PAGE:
It may not be totally obvious today, but the one car that inspired the 1965 Ford Mustang more than any other was the first-generation Corvair Monza of 1960-64.
This is the sort of thing you’ll almost never hear an auto executive admit out loud, but in his 1984 memoir, Iacocca: An Autobiography, former Ford boss Lee Iacocca frankly declared that the basic concept for probably his most famous car, the 1965 Mustang, actually came from a competitor’s product: namely, the Chevrolet Corvair.
“General Motors,” Iaococca wrote, “had taken the Corvair, an economy car, and transformed it into the hot-selling Corvair Monza simply by adding a few sporty accessories such as bucket seats, stick shift and fancy interior trim. We at Ford had nothing to offer to the people who were considering a Monza, but it was clear to us that they represented a growing market.”
In just a few words, Iacocca nailed both the Corvair Monza’s content and its appeal. Introduced in May of 1960, the Monza included a full vinyl interior with sporty front bucket seats, deep-pile carpeting, a special steering wheel with chrome horn ring, and other deluxe extras. Although sales were a little slow the partial first year, the volume shot straight up in 1961 to more than 140,000 units—better than half the Corvair’s total deliveries. For 1962 a convertible and a wagon were added to the Monza line, and at mid-year in ’62 the Monza Spyder Coupe and Convertible arrived, offering a 150-hp turbocharged version of the air-cooled flat six and other performance enhancements.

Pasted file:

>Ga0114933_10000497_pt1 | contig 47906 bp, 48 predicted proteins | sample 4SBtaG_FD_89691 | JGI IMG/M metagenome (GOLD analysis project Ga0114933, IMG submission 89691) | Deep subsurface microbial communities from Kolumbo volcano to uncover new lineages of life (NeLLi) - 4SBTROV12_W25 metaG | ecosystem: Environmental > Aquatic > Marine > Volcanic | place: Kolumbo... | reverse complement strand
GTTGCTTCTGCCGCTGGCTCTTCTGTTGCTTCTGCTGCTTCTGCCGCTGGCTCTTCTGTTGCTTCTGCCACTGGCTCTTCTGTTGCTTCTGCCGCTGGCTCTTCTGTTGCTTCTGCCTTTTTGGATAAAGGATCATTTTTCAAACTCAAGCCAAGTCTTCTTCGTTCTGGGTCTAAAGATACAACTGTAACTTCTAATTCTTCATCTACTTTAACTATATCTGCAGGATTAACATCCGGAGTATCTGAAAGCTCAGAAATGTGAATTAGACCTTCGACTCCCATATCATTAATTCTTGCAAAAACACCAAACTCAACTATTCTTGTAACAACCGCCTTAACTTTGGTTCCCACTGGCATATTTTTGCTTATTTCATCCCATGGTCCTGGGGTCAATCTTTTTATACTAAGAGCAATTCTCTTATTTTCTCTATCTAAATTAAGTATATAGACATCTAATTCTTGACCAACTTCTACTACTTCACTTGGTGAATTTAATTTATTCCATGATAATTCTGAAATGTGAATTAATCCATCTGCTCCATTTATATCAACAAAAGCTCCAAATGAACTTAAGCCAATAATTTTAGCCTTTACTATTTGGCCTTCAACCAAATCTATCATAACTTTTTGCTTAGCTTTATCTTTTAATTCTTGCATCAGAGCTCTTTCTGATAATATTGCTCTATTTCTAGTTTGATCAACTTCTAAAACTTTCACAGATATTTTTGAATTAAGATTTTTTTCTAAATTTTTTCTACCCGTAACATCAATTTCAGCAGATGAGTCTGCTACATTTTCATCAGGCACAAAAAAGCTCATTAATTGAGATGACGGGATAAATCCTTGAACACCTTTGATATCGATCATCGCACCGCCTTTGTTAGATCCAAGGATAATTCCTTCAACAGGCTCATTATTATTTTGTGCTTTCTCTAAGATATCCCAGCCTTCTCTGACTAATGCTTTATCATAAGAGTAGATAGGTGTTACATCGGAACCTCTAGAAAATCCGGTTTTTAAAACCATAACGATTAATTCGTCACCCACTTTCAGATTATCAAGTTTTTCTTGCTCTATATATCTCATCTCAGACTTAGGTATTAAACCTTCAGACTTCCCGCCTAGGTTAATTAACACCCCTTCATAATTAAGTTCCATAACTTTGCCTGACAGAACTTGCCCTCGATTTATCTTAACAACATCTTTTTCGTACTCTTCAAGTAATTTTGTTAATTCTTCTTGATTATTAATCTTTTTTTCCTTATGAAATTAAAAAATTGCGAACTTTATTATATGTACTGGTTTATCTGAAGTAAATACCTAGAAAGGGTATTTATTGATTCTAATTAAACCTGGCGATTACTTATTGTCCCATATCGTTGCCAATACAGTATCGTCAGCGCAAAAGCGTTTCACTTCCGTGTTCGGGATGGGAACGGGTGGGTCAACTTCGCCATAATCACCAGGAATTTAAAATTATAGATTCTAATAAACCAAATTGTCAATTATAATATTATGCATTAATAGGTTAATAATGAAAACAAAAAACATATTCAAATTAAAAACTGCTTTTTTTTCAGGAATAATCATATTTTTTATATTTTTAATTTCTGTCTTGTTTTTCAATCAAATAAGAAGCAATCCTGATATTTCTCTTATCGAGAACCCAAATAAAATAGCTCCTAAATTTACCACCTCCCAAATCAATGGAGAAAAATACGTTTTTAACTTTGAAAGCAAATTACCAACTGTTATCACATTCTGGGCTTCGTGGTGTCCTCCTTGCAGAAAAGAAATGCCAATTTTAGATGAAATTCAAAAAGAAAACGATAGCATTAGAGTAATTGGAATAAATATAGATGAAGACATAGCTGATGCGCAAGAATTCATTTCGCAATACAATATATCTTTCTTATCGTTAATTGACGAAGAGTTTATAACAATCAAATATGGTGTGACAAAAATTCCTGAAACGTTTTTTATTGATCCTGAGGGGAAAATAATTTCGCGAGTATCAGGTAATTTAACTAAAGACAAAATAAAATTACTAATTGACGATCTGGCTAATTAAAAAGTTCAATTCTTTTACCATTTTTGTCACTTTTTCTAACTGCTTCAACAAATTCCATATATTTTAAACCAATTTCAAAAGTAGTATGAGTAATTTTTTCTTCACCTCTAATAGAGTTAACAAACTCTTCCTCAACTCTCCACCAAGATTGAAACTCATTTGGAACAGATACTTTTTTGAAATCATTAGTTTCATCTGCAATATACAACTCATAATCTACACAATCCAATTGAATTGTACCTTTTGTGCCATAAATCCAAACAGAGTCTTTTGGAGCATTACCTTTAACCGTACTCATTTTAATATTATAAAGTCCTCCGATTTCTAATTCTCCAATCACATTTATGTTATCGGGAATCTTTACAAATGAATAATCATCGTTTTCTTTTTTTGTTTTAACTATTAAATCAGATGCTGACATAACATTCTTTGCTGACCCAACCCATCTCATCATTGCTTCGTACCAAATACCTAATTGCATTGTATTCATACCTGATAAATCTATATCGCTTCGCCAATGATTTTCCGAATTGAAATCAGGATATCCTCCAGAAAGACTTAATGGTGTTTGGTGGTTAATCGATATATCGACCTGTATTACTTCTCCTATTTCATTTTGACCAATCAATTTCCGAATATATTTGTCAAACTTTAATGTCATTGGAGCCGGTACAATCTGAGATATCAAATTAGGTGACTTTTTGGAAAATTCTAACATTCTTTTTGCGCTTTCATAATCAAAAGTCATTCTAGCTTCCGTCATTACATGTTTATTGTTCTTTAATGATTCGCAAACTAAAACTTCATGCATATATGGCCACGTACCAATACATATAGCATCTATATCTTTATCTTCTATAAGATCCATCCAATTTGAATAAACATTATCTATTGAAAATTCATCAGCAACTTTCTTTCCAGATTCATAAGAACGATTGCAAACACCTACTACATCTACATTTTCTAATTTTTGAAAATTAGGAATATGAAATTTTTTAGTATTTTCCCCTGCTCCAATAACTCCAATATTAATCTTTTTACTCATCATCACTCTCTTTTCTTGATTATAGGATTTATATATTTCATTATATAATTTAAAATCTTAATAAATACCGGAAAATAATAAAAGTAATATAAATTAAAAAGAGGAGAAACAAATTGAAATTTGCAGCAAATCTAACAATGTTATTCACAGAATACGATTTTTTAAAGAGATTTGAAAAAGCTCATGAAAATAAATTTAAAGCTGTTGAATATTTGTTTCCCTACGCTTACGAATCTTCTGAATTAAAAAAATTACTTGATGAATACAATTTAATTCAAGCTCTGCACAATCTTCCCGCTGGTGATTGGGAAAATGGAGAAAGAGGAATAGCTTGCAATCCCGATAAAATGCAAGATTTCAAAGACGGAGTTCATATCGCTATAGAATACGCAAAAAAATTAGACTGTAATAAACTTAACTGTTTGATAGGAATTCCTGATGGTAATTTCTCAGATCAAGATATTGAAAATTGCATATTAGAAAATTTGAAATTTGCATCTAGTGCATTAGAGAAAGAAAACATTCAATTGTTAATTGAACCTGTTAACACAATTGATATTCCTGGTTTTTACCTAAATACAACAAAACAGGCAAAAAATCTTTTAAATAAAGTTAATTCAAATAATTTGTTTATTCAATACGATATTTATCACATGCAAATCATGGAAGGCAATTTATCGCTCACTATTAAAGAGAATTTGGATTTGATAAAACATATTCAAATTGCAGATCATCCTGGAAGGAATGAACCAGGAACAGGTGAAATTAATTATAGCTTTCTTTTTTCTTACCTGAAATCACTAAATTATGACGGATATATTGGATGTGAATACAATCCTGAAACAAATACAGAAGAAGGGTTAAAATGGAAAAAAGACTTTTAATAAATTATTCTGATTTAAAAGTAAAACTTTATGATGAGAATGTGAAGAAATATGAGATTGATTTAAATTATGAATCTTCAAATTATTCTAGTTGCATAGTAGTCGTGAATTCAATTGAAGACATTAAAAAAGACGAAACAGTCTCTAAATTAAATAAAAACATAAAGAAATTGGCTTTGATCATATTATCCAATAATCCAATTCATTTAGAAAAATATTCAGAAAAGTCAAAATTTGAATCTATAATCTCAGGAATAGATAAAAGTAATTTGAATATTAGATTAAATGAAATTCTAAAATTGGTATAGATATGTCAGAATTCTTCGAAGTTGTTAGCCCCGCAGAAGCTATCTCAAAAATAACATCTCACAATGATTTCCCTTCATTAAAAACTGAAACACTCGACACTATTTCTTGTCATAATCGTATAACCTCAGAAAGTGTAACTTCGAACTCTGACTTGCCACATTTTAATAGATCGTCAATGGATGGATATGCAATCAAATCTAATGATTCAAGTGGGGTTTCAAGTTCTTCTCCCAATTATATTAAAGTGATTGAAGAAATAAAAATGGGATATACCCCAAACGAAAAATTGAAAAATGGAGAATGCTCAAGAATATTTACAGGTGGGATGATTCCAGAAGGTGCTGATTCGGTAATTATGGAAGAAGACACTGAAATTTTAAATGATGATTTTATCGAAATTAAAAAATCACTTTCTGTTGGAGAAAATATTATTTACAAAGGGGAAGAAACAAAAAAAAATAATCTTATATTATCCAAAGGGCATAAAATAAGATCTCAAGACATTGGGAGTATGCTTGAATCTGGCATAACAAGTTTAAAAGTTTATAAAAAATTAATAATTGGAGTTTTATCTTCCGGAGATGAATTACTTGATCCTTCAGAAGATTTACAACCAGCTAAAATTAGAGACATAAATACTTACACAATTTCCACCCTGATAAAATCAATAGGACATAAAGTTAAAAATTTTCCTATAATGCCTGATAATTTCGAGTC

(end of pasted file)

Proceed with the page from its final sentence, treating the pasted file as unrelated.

This may seem like a stretch to enthusiasts of today, but as car buyers of the early ’60s checked out the Monza in the showrooms, with its bucket seats, vinyl cockpit, and four-speed floor shifter—complete with white cue-ball gearshift knob—they could see some Corvette flavor in the Chevy compact. (GM interior stylist Blaine Jenkins was credited with the Monza’s compelling cabin design.) And just to make sure shoppers didn’t miss the connection, the Chevy ad people included the Corvette in the Monza’s print campaign.
All this was carefully studied by Iacocca and the Fairlane Committee, his hand-picked task force assembled to identify emerging market opportunities. (Members included Hal Sperlich and Don Frey.) They could see that the 18-to-34 age bracket was set to blow up, that soon it would account for more than half the new car market. And clearly, the Monza had qualities that spoke to these buyers. For 1961, Ford introduced the Futura, a bucket-seat version of the Falcon, but it was merely a stopgap. On April 17, 1964, the company launched its full-scale engagement of the youth market: the 1965 Mustang.